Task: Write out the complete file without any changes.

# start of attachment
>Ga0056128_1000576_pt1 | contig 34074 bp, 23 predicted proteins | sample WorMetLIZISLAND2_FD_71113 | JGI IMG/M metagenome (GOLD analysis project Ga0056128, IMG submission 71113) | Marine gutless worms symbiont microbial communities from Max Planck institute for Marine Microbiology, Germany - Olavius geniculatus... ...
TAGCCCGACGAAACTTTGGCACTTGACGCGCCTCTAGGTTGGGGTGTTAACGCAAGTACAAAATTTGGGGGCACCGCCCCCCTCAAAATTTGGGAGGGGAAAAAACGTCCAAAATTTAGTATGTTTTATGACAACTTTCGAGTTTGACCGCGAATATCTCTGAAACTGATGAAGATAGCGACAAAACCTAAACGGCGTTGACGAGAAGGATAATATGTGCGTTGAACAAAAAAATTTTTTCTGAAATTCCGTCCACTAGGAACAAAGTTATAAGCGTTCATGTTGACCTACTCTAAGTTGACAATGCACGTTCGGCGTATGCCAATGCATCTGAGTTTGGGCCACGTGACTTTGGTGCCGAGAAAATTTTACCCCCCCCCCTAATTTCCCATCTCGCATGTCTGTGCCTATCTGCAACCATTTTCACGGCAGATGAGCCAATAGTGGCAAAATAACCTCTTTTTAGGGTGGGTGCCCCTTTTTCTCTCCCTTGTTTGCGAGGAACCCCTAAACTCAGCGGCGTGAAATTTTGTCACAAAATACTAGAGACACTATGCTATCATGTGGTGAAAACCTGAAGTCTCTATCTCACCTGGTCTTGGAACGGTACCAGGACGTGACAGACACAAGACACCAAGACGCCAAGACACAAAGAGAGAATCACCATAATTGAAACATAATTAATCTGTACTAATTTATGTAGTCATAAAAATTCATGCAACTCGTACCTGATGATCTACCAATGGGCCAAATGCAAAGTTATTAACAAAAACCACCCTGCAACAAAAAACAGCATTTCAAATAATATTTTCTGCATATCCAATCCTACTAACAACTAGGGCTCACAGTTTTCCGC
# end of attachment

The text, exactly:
>Ga0056128_1000576_pt1 | contig 34074 bp, 23 predicted proteins | sample WorMetLIZISLAND2_FD_71113 | JGI IMG/M metagenome (GOLD analysis project Ga0056128, IMG submission 71113) | Marine gutless worms symbiont microbial communities from Max Planck institute for Marine Microbiology, Germany - Olavius geniculatus... ...
TAGCCCGACGAAACTTTGGCACTTGACGCGCCTCTAGGTTGGGGTGTTAACGCAAGTACAAAATTTGGGGGCACCGCCCCCCTCAAAATTTGGGAGGGGAAAAAACGTCCAAAATTTAGTATGTTTTATGACAACTTTCGAGTTTGACCGCGAATATCTCTGAAACTGATGAAGATAGCGACAAAACCTAAACGGCGTTGACGAGAAGGATAATATGTGCGTTGAACAAAAAAATTTTTTCTGAAATTCCGTCCACTAGGAACAAAGTTATAAGCGTTCATGTTGACCTACTCTAAGTTGACAATGCACGTTCGGCGTATGCCAATGCATCTGAGTTTGGGCCACGTGACTTTGGTGCCGAGAAAATTTTACCCCCCCCCCTAATTTCCCATCTCGCATGTCTGTGCCTATCTGCAACCATTTTCACGGCAGATGAGCCAATAGTGGCAAAATAACCTCTTTTTAGGGTGGGTGCCCCTTTTTCTCTCCCTTGTTTGCGAGGAACCCCTAAACTCAGCGGCGTGAAATTTTGTCACAAAATACTAGAGACACTATGCTATCATGTGGTGAAAACCTGAAGTCTCTATCTCACCTGGTCTTGGAACGGTACCAGGACGTGACAGACACAAGACACCAAGACGCCAAGACACAAAGAGAGAATCACCATAATTGAAACATAATTAATCTGTACTAATTTATGTAGTCATAAAAATTCATGCAACTCGTACCTGATGATCTACCAATGGGCCAAATGCAAAGTTATTAACAAAAACCACCCTGCAACAAAAAACAGCATTTCAAATAATATTTTCTGCATATCCAATCCTACTAACAACTAGGGCTCACAGTTTTCCGC